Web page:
Tuesday, 3 November 2009

Repair MBR for Windows 7 installed on MacBook

A couple of days back, I installed Ubuntu Karmic (Ubuntu 9.10) on my MacBook to give me a triple OS boot option (which I will write about in another post). My MacBook also had Windows 7 Home Premium Edition installed previously. During the installation, I selected Ubuntu to write the Grub onto a separately created partition (formatted to FAT32) under the Advanced Installation option. Following the installation, I found that the Windows 7 MBR (Master Boot Record) was overwritten by GRUB (Grand Unified Boot Loader). As a result I got a message "Missing Operating System" when I started Windows 7. This is how to get it back.

(Caution: This tutorial is only for restoring MBR on Windows 7. Do not use this tutorial if you are unsure for whatever reason).

Step 1: Insert the original Windows 7 DVD. (For Mac users, press the Alt (or Option) Key and hold until you see the DVD symbol and choose it).

Step 2: Choose the suitable Language, Time and Keyboard.

Step 3: Press Next and choose the option Repair your Computer. Do not press Install Now.

Step 4: Select the Windows 7 Installation and press Next.

Step 5: You will be presented with five options; (1) Startup Repair, (2) System Restore, (3) Windows Complete PC Restore, (4) Windows Memory Diagnostic Tool and (5) Command Prompt. Select the fifth option.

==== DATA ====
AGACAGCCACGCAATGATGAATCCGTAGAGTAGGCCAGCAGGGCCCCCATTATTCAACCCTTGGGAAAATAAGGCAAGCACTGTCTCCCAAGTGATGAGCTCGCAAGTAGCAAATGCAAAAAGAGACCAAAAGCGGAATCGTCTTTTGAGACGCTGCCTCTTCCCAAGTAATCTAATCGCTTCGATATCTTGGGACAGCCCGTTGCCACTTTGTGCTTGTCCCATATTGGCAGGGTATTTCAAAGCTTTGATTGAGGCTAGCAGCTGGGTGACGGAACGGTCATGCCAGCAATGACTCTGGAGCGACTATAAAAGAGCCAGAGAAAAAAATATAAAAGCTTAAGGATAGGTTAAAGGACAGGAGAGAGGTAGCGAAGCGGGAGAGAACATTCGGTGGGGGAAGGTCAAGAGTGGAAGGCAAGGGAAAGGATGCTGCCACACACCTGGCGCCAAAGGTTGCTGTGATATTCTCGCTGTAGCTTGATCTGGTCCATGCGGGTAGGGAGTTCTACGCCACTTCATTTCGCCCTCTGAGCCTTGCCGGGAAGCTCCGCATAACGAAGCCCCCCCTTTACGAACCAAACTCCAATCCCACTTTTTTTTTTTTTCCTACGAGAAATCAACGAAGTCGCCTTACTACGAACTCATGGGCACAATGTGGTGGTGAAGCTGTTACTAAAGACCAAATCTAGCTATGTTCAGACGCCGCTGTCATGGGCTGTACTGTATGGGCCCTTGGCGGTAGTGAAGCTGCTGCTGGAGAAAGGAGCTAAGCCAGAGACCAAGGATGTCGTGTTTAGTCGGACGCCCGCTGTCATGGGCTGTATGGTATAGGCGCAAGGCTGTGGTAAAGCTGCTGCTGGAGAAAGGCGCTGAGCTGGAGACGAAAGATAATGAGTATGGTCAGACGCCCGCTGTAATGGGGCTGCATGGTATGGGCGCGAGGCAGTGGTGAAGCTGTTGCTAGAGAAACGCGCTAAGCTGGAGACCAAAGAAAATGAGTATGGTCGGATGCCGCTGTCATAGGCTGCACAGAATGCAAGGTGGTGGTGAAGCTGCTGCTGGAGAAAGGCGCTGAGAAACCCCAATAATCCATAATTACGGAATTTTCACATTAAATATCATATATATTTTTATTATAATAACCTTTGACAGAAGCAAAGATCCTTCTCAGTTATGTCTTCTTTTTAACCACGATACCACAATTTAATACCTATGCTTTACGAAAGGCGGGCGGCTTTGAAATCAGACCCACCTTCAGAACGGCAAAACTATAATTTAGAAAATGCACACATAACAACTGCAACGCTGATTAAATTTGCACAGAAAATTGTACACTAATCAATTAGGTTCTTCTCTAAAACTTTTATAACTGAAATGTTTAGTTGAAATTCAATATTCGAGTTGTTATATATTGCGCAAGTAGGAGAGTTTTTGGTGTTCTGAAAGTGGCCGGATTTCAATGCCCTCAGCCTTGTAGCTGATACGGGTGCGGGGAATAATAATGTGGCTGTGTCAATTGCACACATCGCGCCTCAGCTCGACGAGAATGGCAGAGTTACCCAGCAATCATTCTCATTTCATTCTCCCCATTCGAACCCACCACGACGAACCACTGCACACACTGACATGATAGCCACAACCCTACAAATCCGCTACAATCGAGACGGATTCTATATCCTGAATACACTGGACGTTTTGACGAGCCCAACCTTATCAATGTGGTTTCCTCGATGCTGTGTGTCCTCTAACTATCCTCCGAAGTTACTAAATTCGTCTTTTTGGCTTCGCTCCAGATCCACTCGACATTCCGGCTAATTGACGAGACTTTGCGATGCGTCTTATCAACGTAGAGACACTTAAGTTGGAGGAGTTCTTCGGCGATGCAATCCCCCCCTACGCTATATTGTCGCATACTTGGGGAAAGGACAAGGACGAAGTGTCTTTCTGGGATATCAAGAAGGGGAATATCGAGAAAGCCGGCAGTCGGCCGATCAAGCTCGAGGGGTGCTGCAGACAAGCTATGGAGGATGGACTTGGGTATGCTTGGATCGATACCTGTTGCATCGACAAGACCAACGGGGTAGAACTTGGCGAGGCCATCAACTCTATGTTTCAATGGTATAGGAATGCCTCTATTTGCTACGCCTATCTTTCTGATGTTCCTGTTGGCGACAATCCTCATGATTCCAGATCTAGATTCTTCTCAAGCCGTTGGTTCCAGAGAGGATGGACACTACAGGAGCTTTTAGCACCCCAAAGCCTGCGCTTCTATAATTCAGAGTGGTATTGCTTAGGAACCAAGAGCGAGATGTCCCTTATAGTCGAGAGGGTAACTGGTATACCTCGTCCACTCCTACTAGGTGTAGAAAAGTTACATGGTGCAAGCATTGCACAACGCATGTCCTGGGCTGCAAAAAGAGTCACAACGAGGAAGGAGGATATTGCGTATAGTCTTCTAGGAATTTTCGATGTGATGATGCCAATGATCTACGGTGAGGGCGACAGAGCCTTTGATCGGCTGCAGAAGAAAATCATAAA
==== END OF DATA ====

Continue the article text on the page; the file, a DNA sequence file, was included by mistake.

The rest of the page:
Step 6: You will end up at something like this X:\>Sources. Get set to enter some DOS commands.

Step 7: Type the command "cd.." (without quotes). This will take you to the root directory X:\>.

Step 8: Type the command "cd boot" (without quotes). This will take you to the boot directory, which should look like this X:\>boot.

Step 9: Type the final command "bootsect /nt60 C:" (once again without quotes). This would have restored your MBR to its previous state.

Step 10: Eject the DVD and press Ctrl-Alt-Del for PC users. For Mac users do a Hard Reset (by pressing power button and holding it until it shuts down).

Your MBR would have been restored. I did this on a MacBook and it worked.